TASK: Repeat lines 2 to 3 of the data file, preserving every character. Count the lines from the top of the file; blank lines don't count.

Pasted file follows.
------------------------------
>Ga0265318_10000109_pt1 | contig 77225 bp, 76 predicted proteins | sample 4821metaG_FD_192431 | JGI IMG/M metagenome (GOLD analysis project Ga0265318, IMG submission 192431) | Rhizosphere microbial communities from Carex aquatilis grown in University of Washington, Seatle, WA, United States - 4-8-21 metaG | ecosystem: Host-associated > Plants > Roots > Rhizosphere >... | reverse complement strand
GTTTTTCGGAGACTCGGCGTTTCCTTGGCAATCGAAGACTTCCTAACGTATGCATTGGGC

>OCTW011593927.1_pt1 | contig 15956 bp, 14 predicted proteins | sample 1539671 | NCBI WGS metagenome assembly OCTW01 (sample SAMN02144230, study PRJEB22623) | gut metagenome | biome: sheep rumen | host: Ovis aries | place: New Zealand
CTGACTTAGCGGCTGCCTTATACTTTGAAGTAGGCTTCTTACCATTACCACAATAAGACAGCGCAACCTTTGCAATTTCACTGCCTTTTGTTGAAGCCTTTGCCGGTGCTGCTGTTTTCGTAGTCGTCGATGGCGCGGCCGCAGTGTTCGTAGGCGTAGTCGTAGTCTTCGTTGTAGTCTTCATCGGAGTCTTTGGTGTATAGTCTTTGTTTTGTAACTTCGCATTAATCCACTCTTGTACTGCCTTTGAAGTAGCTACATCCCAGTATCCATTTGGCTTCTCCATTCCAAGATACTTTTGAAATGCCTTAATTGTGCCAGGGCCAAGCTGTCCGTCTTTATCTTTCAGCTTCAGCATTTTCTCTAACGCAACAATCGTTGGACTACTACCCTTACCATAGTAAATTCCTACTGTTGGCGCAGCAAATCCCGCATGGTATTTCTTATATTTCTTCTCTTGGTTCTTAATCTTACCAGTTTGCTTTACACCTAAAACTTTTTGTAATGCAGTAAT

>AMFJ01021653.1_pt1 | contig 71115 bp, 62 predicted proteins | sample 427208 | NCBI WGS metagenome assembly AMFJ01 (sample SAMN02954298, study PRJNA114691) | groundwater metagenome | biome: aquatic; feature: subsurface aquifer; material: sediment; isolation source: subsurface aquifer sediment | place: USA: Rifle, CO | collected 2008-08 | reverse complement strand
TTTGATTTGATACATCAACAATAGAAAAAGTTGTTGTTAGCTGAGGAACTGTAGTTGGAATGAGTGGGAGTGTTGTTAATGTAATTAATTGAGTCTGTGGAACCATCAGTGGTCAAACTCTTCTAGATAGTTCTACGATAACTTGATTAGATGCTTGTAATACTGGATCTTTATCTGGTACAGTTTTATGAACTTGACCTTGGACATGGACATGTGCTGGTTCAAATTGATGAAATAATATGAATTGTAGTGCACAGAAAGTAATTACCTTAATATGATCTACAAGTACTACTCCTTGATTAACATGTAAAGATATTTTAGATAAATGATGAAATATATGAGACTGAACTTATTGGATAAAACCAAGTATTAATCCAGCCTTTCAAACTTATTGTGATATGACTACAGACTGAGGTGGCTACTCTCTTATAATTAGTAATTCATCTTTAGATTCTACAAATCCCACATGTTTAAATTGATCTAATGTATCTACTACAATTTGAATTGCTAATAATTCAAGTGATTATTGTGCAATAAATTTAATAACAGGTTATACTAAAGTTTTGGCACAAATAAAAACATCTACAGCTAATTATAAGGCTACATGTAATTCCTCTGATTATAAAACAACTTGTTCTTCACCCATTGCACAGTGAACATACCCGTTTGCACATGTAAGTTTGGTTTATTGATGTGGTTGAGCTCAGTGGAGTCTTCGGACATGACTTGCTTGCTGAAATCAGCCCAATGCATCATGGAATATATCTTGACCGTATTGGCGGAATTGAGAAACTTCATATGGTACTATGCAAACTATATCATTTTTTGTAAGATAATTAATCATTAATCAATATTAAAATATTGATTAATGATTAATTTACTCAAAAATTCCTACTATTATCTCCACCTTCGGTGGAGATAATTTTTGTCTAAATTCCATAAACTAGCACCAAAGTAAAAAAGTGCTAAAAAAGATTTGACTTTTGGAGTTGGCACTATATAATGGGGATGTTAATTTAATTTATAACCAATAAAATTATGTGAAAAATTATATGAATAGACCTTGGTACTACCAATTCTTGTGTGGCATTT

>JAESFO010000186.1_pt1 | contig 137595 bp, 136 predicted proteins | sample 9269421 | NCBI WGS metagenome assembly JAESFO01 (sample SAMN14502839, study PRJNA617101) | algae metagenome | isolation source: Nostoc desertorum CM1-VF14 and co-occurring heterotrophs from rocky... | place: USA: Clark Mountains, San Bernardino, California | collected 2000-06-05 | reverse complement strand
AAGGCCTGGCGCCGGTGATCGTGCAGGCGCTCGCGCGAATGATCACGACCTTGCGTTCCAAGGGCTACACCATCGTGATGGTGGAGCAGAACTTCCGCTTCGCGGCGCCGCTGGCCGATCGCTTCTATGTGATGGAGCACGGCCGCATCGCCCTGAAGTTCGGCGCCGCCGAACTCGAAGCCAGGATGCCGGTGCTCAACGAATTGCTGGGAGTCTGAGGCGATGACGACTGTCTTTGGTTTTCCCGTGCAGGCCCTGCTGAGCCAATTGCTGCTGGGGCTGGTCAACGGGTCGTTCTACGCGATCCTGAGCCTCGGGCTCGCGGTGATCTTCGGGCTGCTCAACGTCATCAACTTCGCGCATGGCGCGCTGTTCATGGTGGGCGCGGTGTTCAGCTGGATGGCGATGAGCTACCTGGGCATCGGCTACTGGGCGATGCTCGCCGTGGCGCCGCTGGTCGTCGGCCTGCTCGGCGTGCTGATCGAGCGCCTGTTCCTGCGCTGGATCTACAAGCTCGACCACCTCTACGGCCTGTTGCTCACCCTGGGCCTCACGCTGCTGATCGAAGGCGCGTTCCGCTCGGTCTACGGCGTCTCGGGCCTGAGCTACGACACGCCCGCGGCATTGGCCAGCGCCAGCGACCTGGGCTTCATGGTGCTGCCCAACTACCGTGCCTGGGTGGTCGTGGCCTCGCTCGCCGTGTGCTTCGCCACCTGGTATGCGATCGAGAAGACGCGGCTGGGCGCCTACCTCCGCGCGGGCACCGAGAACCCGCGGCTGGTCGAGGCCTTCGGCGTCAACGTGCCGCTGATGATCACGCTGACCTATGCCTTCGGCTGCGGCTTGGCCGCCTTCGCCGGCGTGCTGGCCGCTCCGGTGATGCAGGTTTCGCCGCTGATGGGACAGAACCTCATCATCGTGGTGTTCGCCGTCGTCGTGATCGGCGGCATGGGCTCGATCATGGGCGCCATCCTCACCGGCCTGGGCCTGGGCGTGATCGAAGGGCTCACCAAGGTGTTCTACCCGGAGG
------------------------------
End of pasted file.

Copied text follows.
GTTTTTCGGAGACTCGGCGTTTCCTTGGCAATCGAAGACTTCCTAACGTATGCATTGGGC

>OCTW011593927.1_pt1 | contig 15956 bp, 14 predicted proteins | sample 1539671 | NCBI WGS metagenome assembly OCTW01 (sample SAMN02144230, study PRJEB22623) | gut metagenome | biome: sheep rumen | host: Ovis aries | place: New Zealand